Original textModern textKey line
What say ye Countrimen, will ye relentWhat say ye, countrymen, will ye relent2H6 IV.viii.10
And yeeld to mercy, whil'st 'tis offered you,And yield to mercy, whilst 'tis offered you,2H6 IV.viii.11
Or let a rabble leade you to your deaths.Or let a rebel lead you to your deaths?2H6 IV.viii.12
Who loues the King, and will imbrace his pardon,Who loves the King and will embrace his pardon,2H6 IV.viii.13
Fling vp his cap, and say, God saue his Maiesty.Fling up his cap and say ‘ God save his majesty!’2H6 IV.viii.14
Who hateth him, and honors not his Father,Who hateth him, and honours not his father,2H6 IV.viii.15
Henry the fift, that made all France to quake,Henry the Fifth, that made all France to quake,2H6 IV.viii.16
Shake he his weapon at vs, and passe by.Shake he his weapon at us and pass by.2H6 IV.viii.17
Is Cade the sonneof Henry the fift,Is Cade the son of Henry the Fifth,2H6 IV.viii.33
That thus you do exclaime you'l go with him.That thus you do exclaim you'll go with him?2H6 IV.viii.34
Will he conduct you through the heart of France,Will he conduct you through the heart of France,2H6 IV.viii.35
And make the meanest of you Earles and Dukes?And make the meanest of you earls and dukes?2H6 IV.viii.36
Alas, he hath no home, no place to flye too:Alas, he hath no home, no place to fly to;2H6 IV.viii.37
Nor knowes he how to liue, but by the spoile,Nor knows he how to live but by the spoil,2H6 IV.viii.38
Vnlesse by robbing of your Friends, and vs.Unless by robbing of your friends and us.2H6 IV.viii.39
Wer't not a shame, that whilst you liue at iarre,Were't not a shame, that whilst you live at jar,2H6 IV.viii.40
The fearfull French, whom you late vanquishedThe fearful French, whom you late vanquished,2H6 IV.viii.41
Should make a start ore-seas, and vanquish you?Should make a start o'er seas and vanquish you?2H6 IV.viii.42
Me thinkes alreadie in this ciuill broyle,Methinks already in this civil broil2H6 IV.viii.43
I see them Lording it in London streets,I see them lording it in London streets,2H6 IV.viii.44
Crying Villiago vnto all they meete.Crying ‘ Villiago!’ unto all they meet.2H6 IV.viii.45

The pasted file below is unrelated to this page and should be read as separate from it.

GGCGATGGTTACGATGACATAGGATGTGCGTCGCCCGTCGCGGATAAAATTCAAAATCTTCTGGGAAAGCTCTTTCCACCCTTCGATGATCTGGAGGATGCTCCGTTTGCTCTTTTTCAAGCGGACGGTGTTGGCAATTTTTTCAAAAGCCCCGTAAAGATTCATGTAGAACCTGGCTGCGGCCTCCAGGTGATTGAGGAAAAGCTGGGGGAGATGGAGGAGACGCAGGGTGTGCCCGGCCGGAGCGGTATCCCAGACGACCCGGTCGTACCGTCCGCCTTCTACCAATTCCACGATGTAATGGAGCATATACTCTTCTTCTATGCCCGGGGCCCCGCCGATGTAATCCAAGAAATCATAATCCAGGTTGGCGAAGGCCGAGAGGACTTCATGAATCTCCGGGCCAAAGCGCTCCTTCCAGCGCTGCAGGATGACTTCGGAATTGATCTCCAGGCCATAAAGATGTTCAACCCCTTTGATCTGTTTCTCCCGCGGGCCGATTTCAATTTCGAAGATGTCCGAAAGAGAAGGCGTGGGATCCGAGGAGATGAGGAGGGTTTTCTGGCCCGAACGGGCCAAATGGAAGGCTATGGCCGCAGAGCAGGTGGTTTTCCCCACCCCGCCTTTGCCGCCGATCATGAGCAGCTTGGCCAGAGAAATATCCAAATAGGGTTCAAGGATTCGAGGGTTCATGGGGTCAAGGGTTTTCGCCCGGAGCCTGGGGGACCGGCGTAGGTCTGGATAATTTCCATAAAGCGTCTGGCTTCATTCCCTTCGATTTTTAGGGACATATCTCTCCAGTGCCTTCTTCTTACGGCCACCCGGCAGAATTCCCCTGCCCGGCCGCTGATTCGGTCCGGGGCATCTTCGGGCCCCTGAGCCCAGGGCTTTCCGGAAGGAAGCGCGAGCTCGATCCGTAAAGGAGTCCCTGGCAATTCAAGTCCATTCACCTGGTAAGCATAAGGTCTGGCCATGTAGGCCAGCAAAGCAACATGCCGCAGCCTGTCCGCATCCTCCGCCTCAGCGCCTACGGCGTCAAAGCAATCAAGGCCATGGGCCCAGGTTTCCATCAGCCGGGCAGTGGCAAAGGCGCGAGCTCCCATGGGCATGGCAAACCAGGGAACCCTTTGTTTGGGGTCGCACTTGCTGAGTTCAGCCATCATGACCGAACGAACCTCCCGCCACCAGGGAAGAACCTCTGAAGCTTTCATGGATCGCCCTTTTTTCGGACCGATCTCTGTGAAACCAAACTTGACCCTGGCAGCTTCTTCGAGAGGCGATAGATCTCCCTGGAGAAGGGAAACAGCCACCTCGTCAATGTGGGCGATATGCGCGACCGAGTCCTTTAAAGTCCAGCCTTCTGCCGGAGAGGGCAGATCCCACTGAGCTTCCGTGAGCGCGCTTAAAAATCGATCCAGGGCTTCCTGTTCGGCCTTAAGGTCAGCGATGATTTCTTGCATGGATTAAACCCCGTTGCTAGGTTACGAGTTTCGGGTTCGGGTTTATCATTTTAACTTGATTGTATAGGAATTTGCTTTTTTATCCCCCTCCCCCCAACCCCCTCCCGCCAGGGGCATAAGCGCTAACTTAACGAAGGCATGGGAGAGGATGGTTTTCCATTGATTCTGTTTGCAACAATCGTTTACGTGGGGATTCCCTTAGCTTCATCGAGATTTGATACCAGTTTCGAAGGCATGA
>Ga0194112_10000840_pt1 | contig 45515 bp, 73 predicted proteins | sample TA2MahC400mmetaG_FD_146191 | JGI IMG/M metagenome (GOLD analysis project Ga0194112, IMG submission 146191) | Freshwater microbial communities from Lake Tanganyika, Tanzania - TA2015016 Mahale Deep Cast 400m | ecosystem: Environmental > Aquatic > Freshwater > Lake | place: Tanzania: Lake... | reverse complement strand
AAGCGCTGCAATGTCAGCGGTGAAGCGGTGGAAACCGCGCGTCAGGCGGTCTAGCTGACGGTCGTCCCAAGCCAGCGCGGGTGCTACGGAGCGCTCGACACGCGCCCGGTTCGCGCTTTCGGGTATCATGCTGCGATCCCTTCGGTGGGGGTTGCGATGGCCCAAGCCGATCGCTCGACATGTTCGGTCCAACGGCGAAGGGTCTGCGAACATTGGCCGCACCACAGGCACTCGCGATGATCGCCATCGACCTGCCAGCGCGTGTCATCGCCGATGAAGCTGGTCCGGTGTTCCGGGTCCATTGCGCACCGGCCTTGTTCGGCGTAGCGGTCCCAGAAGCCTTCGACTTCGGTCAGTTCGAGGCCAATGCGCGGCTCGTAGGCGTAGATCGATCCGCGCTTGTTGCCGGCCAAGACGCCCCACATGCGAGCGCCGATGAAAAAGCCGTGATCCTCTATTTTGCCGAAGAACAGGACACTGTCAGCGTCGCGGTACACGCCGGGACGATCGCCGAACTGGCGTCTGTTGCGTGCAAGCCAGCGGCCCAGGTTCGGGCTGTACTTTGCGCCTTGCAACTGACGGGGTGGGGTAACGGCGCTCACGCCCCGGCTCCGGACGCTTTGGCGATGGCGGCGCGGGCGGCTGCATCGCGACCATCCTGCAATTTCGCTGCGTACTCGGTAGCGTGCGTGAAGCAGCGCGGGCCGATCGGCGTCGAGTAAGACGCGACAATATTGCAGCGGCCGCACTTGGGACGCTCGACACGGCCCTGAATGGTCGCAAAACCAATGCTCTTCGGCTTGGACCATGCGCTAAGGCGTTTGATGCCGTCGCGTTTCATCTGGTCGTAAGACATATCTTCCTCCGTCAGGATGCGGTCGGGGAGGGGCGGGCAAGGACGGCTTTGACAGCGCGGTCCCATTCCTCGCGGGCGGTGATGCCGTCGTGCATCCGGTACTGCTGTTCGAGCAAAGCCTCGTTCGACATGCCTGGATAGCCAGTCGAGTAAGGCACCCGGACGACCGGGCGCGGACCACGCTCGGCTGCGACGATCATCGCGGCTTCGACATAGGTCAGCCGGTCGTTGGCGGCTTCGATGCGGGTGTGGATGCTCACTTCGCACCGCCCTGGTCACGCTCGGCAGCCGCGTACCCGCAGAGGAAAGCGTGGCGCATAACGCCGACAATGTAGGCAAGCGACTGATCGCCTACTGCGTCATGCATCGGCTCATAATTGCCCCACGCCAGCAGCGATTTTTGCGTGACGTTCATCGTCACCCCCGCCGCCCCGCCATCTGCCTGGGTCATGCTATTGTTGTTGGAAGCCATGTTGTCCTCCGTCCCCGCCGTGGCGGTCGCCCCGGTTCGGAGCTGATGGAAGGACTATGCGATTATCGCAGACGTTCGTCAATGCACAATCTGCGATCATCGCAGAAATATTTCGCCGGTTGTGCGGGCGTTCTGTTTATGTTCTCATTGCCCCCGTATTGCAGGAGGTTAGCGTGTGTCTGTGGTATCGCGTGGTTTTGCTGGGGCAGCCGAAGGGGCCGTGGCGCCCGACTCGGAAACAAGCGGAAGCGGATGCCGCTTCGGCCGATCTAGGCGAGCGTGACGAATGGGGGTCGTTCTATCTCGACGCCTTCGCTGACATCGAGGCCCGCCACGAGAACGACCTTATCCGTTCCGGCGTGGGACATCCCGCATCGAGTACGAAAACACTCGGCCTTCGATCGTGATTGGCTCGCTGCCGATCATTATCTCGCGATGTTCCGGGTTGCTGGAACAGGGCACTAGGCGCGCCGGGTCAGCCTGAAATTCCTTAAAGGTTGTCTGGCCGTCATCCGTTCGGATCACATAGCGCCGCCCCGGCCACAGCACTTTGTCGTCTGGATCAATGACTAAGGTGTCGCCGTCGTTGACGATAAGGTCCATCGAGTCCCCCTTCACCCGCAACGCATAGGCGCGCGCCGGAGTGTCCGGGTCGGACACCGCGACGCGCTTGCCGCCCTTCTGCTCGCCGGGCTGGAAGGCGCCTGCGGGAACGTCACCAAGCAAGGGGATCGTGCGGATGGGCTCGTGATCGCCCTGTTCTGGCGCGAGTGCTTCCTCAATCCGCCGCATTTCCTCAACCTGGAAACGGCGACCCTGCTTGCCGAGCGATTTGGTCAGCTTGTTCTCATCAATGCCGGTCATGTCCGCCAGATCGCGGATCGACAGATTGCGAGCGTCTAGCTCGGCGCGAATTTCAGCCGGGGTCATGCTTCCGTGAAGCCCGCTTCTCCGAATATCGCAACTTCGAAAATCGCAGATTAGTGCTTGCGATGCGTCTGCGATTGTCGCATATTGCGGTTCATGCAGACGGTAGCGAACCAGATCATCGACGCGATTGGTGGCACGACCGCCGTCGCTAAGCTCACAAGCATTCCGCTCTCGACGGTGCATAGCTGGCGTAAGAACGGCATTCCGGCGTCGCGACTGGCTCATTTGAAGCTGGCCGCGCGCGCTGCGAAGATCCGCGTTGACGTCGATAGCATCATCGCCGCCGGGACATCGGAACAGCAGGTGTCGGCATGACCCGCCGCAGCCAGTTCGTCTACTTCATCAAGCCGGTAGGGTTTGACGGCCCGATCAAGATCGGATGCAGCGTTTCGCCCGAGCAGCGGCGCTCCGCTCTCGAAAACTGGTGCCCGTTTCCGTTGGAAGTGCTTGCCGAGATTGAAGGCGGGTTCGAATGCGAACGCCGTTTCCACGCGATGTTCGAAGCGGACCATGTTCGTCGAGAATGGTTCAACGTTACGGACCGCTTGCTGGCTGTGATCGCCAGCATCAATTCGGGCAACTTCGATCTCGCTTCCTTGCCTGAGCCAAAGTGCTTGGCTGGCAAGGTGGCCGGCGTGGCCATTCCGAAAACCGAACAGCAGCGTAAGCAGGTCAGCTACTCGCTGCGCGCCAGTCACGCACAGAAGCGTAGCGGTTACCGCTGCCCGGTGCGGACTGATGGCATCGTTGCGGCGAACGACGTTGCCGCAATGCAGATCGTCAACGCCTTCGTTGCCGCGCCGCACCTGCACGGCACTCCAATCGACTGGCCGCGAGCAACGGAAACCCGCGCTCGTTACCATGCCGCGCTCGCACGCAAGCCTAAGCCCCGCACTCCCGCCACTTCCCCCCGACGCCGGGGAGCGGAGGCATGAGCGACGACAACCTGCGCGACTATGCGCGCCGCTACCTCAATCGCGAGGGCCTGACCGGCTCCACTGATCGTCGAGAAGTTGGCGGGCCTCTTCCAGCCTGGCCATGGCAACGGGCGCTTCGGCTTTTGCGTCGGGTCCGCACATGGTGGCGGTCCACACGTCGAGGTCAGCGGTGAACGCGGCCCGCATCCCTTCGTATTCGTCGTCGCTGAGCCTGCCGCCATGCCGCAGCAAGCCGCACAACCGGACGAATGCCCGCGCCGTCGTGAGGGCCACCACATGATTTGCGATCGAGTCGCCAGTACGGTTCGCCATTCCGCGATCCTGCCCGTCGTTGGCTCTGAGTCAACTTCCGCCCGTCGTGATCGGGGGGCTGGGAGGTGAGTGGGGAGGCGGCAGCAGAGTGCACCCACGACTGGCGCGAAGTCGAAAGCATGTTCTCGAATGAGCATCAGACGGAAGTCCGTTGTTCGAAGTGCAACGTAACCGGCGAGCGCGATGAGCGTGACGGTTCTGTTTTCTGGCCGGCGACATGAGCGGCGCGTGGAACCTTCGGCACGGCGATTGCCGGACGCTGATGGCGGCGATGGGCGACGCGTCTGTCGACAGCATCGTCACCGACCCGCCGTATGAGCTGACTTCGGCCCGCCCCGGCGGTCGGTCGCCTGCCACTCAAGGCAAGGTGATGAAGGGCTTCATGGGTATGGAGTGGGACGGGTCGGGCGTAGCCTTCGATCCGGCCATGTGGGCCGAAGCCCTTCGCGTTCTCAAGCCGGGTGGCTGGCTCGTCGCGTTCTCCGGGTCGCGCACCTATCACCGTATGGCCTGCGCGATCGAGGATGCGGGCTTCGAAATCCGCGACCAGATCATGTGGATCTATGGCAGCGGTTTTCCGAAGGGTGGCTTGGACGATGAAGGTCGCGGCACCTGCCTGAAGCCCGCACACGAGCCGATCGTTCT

Better ten thousand base-borne Cades miscarry,Better ten thousand base-born Cades miscarry2H6 IV.viii.46
Then you should stoope vnto a Frenchmans mercy.Than you should stoop unto a Frenchman's mercy.2H6 IV.viii.47
To France, to France, and get what you haue lost:To France! To France! And get what you have lost;2H6 IV.viii.48
Spare England, for it is your Natiue Coast:Spare England, for it is your native coast.2H6 IV.viii.49
Henry hath mony, you are strong and manly:Henry hath money; you are strong and manly;2H6 IV.viii.50
God on our side, doubt not of Victorie.God on our side, doubt not of victory.2H6 IV.viii.51
He is fled my Lord, and all his powers do yeeld,He is fled, my lord, and all his powers do yield,2H6 IV.ix.10
And humbly thus with halters on their neckes,And humbly thus with halters on their necks,2H6 IV.ix.11
Expect your Highnesse doome of life, or death.Expect your highness' doom of life or death.2H6 IV.ix.12
Health, and all happinesse to my Lord the King.Health and all happiness to my lord the King!2H6 V.i.124
This is my King Yorke, I do not mistake,This is my king, York; I do not mistake;2H6 V.i.129
But thou mistakes me much to thinke I do,But thou mistakes me much to think I do.2H6 V.i.130
To Bedlem with him, is the man growne mad.To Bedlam with him! Is the man grown mad?2H6 V.i.131
He is a Traitor, let him to the Tower,He is a traitor; let him to the Tower,2H6 V.i.134
And chop away that factious pate of his.And chop away that factious pate of his.2H6 V.i.135
Why what a brood of Traitors haue we heere?Why, what a brood of traitors have we here!2H6 V.i.141
Are these thy Beares? Wee'l bate thy Bears to death,Are these thy bears? We'll bait thy bears to death,2H6 V.i.148
And manacle the Berard in their Chaines,And manacle the bearard in their chains,2H6 V.i.149
If thou dar'st bring them to the bayting place.If thou darest bring them to the baiting-place.2H6 V.i.150
Hence heape of wrath, foule indigested lumpe,Hence, heap of wrath, foul indigested lump,2H6 V.i.157
As crooked in thy manners, as thy shape.As crooked in thy manners as thy shape!2H6 V.i.158
Take heede least by your heate you burne your selues:Take heed, lest by your heat you burn yourselves.2H6 V.i.160
The first I warrant thee, if dreames proue trueThe first I warrant thee, if dreams prove true.2H6 V.i.195
I am resolu'd to beare a greater storme,I am resolved to bear a greater storm2H6 V.i.198
Then any thou canst coniure vp to day:Than any thou canst conjure up today;2H6 V.i.199
And that Ile write vpon thy Burgonet,And that I'll write upon thy burgonet,2H6 V.i.200
Might I but know thee by thy housed Badge.Might I but know thee by thy house's badge.2H6 V.i.201
And from thy Burgonet Ile rend thy Beare,And from thy burgonet I'll rend thy bear2H6 V.i.208
And tread it vnder foot with all contempt,And tread it under foot with all contempt,2H6 V.i.209
Despight the Bearard, that protects the Beare.Despite the bearard that protects the bear.2H6 V.i.210
What seest thou in me Yorke? / Why dost thou pause?What seest thou in me, York? Why dost thou pause?2H6 V.ii.19
Nor should thy prowesse want praise & esteeme,Nor should thy prowess want praise and esteem,2H6 V.ii.22
But that 'tis shewne ignobly, and in Treason.But that 'tis shown ignobly and in treason.2H6 V.ii.23
My soule and bodie on the action both.My soul and body on the action both!2H6 V.ii.26
La fin Corrone les eumenes.La fin couronne les oeuvres.2H6 V.ii.28